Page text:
See the good in others.
Many interactions these days have a kind of bumper-car quality to them. At work, at home, on the telephone, via email: we sort of bounce off of each other while we exchange information, smile or frown, and move on. How often do we actually take the extra few seconds to get a sense of what's inside other people -- especially their good qualities?
In fact, because of what scientists call the brain's "negativity bias" (you could see my talk at Google for more on this), we're most likely to notice the bad qualities in others rather than the good ones: the things that worry or annoy us, or make us critical.
Unfortunately, if you feel surrounded by lots of bad or at best neutral qualities in others, and only a sprinkling of dimly-sensed good ones, then you naturally feel less supported, less safe, and less inclined to be generous or pursue your dreams. Plus, in a circular way, when another person gets the feeling that you don't really see much that's good in him or her, that person is less likely to take the time to see much that's good in you.
Seeing the good in others is thus a simple but very powerful way to feel happier and more confident, and become more loving and more productive in the world.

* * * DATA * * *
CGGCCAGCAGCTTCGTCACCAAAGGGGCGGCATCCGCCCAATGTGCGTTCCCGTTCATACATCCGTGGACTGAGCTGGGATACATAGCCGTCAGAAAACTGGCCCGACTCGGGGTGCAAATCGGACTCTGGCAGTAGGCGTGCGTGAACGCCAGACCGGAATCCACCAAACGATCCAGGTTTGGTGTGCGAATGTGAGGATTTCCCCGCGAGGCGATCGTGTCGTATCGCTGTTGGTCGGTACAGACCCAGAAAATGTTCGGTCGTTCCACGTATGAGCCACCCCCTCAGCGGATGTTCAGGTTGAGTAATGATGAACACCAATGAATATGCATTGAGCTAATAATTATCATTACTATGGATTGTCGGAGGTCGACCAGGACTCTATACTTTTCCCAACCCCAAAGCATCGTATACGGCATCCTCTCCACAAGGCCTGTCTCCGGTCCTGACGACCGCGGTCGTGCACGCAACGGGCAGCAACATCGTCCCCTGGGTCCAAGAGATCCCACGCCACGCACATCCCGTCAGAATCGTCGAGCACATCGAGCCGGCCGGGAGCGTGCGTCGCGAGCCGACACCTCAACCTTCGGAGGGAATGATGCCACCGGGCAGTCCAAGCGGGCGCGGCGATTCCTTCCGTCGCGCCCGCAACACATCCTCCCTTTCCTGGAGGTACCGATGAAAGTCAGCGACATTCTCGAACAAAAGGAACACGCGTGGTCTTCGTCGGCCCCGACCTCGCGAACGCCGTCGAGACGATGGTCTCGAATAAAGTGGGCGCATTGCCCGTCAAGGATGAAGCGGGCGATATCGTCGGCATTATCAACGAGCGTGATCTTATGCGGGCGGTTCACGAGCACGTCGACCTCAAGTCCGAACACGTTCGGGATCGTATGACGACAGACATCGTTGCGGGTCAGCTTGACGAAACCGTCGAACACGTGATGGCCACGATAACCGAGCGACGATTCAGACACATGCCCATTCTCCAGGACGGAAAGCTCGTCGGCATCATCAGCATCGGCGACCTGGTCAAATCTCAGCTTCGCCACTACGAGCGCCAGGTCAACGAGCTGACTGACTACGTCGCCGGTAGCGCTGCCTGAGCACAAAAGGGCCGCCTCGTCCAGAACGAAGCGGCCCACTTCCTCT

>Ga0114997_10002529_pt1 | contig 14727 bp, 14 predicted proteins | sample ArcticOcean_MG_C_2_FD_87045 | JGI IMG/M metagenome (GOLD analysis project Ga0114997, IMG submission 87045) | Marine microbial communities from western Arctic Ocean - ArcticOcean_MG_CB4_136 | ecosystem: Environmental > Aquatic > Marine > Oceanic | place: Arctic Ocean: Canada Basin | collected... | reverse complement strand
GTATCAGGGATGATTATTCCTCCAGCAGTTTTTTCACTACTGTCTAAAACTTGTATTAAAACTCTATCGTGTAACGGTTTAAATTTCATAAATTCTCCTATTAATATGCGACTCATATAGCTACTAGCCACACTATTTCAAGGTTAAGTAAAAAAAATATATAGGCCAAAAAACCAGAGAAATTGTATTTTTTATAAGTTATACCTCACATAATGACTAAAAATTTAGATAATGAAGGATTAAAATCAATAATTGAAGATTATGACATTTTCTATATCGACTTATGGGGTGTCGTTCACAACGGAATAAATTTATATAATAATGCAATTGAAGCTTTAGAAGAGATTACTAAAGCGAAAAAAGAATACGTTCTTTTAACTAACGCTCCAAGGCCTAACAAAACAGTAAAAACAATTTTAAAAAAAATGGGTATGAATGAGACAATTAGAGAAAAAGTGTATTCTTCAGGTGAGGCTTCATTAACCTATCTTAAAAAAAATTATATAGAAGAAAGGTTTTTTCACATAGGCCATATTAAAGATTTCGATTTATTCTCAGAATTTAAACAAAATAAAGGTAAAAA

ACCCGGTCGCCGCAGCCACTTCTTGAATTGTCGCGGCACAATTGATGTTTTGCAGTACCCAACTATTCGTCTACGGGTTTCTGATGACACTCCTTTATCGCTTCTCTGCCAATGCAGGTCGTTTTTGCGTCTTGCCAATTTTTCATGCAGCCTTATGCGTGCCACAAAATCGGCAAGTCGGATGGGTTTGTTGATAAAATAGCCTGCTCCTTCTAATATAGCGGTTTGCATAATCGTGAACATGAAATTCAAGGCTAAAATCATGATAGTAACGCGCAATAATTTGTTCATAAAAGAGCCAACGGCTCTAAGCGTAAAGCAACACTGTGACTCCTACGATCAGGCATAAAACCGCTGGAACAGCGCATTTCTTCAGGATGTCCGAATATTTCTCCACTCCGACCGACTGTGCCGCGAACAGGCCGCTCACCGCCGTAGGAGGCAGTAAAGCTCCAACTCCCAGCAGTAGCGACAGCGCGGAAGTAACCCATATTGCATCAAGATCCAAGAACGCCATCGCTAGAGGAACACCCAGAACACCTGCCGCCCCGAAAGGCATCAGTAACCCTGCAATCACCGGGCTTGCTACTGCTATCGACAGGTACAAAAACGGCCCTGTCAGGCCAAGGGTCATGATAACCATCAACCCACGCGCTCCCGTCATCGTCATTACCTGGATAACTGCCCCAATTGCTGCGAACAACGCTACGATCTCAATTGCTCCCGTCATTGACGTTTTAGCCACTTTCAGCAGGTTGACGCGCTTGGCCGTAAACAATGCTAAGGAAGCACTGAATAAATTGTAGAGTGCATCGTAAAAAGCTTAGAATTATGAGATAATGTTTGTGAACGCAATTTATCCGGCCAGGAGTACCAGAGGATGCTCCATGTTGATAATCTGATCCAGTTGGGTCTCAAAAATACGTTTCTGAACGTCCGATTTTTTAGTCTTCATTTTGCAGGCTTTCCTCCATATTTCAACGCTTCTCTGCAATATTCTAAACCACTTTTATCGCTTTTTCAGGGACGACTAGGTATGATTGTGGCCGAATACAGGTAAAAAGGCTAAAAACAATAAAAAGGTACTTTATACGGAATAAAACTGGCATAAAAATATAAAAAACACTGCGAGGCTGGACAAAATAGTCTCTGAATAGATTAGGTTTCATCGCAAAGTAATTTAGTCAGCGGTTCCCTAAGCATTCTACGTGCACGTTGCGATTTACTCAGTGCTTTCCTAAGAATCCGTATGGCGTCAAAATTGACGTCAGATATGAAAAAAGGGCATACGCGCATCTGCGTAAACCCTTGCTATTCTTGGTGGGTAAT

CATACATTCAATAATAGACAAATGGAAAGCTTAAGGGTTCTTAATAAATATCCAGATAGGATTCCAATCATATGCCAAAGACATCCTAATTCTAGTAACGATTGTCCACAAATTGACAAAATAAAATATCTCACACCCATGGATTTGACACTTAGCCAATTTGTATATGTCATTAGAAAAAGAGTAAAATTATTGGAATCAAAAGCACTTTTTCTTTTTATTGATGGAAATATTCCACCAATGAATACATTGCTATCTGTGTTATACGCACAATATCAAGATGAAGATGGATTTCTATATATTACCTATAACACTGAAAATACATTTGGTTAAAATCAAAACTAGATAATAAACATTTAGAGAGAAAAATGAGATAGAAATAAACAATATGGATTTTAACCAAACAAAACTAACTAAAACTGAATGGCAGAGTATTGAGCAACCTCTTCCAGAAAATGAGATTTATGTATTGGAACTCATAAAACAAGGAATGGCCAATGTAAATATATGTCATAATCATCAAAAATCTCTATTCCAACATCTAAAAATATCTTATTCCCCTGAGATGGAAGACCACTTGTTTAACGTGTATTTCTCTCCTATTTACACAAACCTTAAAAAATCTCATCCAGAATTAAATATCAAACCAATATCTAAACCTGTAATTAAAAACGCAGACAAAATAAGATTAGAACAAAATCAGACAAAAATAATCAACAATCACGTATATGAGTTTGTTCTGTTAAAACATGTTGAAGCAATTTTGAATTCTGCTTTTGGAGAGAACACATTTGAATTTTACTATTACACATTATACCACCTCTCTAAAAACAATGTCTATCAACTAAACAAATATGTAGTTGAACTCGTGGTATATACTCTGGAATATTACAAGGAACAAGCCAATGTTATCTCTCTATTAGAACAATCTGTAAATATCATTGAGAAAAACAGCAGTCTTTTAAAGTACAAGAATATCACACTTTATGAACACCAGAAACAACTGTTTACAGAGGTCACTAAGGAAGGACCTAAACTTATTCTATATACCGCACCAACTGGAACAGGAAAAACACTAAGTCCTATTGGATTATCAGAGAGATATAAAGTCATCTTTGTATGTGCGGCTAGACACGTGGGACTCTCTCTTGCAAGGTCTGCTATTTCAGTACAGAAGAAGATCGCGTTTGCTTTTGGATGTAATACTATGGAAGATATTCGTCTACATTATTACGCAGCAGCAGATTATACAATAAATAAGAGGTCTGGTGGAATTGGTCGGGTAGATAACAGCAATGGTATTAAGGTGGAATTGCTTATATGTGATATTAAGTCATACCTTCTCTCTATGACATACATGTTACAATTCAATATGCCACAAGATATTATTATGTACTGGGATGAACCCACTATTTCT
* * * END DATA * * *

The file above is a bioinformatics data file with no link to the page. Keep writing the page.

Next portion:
- Slow down -- Step out of the bumper car and spend a few moments being curious about the good qualities in the other person. You are not looking through rose-colored glasses: instead, you are opening your eyes, taking off the smog-colored glasses of the negativity bias, and seeing what the facts really are.
Rick Hanson, Ph.D., is a psychologist, a Senior Fellow of the Greater Good Science Center at UC Berkeley, and New York Times best-selling author. His books include Hardwiring Happiness (in 14 languages), Buddha's Brain (in 25 languages), Just One Thing (in 14 languages), and Mother Nurture. He edits the Wise Brain Bulletin and has several audio programs. A summa cum laude graduate of UCLA and founder of the Wellspring Institute for Neuroscience and Contemplative Wisdom, he's been an invited speaker at Oxford, Stanford, and Harvard, and taught in meditation centers worldwide.
Dr. Hanson has been a trustee of Saybrook University and served on the board of Spirit Rock Meditation Center for nine years. His work has been featured on the BBC, CBS, and NPR, and he offers the free Just One Thing newsletter with over 100,000 subscribers, plus the online Foundations of Well-Being program in positive neuroplasticity.
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